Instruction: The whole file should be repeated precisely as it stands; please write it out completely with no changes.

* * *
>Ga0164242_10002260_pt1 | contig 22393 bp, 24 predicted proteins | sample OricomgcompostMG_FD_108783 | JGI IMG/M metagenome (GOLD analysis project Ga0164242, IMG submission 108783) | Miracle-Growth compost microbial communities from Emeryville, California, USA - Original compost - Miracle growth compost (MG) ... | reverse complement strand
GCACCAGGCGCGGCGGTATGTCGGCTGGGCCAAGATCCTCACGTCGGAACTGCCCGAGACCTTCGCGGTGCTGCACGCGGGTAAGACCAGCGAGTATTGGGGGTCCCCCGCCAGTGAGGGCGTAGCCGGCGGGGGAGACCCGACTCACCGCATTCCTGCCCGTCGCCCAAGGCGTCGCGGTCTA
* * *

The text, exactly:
>Ga0164242_10002260_pt1 | contig 22393 bp, 24 predicted proteins | sample OricomgcompostMG_FD_108783 | JGI IMG/M metagenome (GOLD analysis project Ga0164242, IMG submission 108783) | Miracle-Growth compost microbial communities from Emeryville, California, USA - Original compost - Miracle growth compost (MG) ... | reverse complement strand
GCACCAGGCGCGGCGGTATGTCGGCTGGGCCAAGATCCTCACGTCGGAACTGCCCGAGACCTTCGCGGTGCTGCACGCGGGTAAGACCAGCGAGTATTGGGGGTCCCCCGCCAGTGAGGGCGTAGCCGGCGGGGGAGACCCGACTCACCGCATTCCTGCCCGTCGCCCAAGGCGTCGCGGTCTA